Voices: Tool

By Chris Logan

OLATHE, KS (April 4, 2014) — Editor’s note: From time to time, we come across articles by Covenanters in church newsletters, individual blogs, and other media that we believe may interest our readers. Chris Logan is a worship arts minister and regular contributor to the Covenant’s blog Worship Connect.

“We do this every year so people will come to know Jesus.”

I was in my first full-time pastorate, and had just been told that the church put on a musical every Easter. A community musical, that I would be supervising, down to costumes, animals, sets, and of course, volunteer actors, and actresses.

It’s not that what she said made me especially upset, more that something in the sentiment bothered me. While I knew her enough to know that her motivation was for the glory of God, part of me wondered if putting on this huge production really made a difference in the community the way the church thought it did, if amateur theater was being presented in the name of Jesus so that they could add a few names to the rolls for the next few weeks before the newcomers went back to…whatever they did before.

Sometimes I don’t think we understand how art fits into the world of the church very well.

There are two mistakes often made regarding the theology of the mission of the church, and they both directly impact how churches understand art. The first is to begin our story from a place where humanity sinned and fell short of God’s glory, i.e., starting in Genesis 3.

The task then comes to fix the problem, to get the world to come back to Jesus. And it’s an honest mistake, because it’s easier to see the problems of the world all around us than anything else, and it would make sense from this perspective—with ample evidence—that we are fundamentally flawed, broken from the start.

It’s a story that’s about how we need to stop doing certain things, and the world will mysteriously be better. To a degree, this is true; Jesus came into the world to save the world from sin. But sin management isn’t the ultimate goal of the mission; redemption, reconciliation, restoration to relationship with God is. We’re not supposed to be living against something; we’re supposed to be living for something bigger.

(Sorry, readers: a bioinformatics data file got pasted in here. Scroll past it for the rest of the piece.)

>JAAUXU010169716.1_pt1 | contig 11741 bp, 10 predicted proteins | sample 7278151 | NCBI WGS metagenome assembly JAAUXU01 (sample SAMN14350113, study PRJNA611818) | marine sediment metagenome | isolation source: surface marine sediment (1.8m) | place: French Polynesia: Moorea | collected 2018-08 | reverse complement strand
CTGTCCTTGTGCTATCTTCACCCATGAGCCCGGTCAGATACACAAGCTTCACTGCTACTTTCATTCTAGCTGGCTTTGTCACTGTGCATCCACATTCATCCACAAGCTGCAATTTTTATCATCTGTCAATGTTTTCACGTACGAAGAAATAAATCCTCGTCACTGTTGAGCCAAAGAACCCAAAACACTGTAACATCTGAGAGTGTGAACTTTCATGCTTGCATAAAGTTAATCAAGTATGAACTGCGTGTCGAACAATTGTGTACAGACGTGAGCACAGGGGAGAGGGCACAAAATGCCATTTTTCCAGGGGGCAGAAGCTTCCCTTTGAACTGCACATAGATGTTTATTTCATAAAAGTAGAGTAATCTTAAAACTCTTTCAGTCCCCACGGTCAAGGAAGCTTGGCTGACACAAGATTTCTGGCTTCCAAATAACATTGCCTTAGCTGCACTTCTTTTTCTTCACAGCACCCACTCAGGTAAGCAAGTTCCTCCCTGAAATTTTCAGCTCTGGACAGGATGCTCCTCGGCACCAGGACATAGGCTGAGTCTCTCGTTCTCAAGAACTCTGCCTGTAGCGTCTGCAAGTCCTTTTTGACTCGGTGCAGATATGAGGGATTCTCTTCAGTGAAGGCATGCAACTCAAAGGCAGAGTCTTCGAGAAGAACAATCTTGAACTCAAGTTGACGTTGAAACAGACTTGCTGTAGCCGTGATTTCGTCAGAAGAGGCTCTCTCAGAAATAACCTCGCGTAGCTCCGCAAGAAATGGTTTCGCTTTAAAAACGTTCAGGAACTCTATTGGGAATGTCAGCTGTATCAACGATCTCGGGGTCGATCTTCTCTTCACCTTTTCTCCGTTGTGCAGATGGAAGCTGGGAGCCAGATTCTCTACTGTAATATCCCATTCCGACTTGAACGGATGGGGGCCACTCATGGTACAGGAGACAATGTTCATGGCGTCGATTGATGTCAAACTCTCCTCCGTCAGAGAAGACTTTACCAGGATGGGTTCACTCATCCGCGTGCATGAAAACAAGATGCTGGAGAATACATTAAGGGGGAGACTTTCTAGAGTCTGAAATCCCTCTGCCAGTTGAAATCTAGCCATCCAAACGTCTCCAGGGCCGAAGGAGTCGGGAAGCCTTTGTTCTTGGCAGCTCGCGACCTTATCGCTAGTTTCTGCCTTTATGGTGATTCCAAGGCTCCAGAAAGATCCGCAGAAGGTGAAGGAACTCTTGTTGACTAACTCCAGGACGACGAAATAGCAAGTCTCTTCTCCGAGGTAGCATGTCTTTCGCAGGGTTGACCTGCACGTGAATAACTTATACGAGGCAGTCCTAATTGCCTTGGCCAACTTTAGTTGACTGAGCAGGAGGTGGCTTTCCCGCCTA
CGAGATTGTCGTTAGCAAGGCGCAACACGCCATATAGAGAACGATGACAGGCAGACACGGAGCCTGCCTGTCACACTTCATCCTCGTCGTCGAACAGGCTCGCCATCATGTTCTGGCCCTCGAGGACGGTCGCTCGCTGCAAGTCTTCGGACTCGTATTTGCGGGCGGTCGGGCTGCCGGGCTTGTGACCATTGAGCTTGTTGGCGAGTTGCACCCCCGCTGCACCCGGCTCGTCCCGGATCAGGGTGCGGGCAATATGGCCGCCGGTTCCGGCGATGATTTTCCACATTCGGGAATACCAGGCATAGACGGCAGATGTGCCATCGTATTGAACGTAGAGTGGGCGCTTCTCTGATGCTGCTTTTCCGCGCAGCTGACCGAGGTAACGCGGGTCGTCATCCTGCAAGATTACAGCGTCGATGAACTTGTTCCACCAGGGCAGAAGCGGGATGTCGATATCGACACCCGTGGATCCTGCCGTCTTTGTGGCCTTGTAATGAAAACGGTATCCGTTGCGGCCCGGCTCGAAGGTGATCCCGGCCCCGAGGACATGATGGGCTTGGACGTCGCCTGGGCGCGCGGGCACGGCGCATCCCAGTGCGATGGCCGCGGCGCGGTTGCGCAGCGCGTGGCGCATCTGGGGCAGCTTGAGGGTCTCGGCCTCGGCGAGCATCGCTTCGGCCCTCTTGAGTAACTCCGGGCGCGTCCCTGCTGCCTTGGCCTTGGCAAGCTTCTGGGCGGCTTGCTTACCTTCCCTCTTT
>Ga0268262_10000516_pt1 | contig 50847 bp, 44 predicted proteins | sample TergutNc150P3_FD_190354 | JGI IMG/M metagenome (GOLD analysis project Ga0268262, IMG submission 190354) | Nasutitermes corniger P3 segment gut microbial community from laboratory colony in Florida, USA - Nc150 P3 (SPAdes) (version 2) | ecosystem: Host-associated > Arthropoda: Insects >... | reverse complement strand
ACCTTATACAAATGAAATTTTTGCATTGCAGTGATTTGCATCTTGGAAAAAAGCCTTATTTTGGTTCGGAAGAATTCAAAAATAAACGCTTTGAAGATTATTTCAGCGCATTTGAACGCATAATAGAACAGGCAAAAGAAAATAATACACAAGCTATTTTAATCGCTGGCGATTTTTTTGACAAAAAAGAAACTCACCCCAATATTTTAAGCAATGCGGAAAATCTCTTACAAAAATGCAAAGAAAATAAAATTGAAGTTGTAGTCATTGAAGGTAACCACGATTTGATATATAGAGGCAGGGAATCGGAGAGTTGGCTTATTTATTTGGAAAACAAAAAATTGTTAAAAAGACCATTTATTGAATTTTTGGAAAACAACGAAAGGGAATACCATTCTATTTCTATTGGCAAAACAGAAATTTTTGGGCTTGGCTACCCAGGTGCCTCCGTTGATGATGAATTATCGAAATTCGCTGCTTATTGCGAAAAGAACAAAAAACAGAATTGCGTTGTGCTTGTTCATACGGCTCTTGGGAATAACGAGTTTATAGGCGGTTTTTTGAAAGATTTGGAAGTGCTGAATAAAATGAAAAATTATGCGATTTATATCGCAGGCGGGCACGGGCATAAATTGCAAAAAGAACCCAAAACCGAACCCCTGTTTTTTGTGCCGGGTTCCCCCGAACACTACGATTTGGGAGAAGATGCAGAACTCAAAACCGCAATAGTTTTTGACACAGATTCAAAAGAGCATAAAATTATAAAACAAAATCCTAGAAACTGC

Which is why the second theological mishap is a reaction to the first; we start the story with the mission itself. We go to Matthew 28 or even Genesis 12 and see how we’ve been called a sent people, and so we focus on the mission of reconciliation.

Again, it’s an honest mistake. But this version of the story still begins with a solution, which means it really begins by alluding to a problem. This is still a gospel that is about managing sin, despite the grander vision of working for a better world.

It’s not where the Scriptures start. The Scriptures are a story, and they start in the beginning, and they say that in the beginning, God created.

Art is everywhere.

Because of God.

God is an artist.

The first thing God ever did was crack his knuckles (or at least, I imagine he did) and whip up existence. He made galaxies and platypus and grass and selenium and slime mold and giant squid and ice and all sorts of crazy other things. Like people. People are crazy things. But we’re part of God’s latest art project! In the beginning, the Creator took chaos and brought to it order.

And before anything bad happened, He called Creation GOOD.

That should change how we see ourselves.

It should change how we see others.

It should change how we perceive our relationship with God.

It should even change how we see salvation.

The mission of God is what God is up to in the world he created, not what we’re up to. We don’t have to get the world to come to Jesus, he is already wooing the world to himself … sometimes through us. Yes, we are being reconciled to God, and yes, we are to participate (God acts, we join in), but ultimately re-creation happens because God is re-creating.

And that is why art belongs in the church: it is not there so we might increase the roster, or to convince people of their sinfulness, or to get people to hear the gospel message, or so we get some fuzzy nostalgia or weepy emotional highs. Art is not a tool to be used for some other ends, though things like transformation, worship, and learning often happen because of and through the art.

No, art IS an end, and it belongs in the church because God is an artist, because the very heart of God beats for a new creation, a new work of art that’s going to be even more amazing than the original.

To be artists is to imitate our Creator.

“We are the product of His hand, heaven’s poetry etched on lives, created in the Anointed, Jesus, to accomplish the good works God arranged long ago” (Ephesians 2:10, The Voice).


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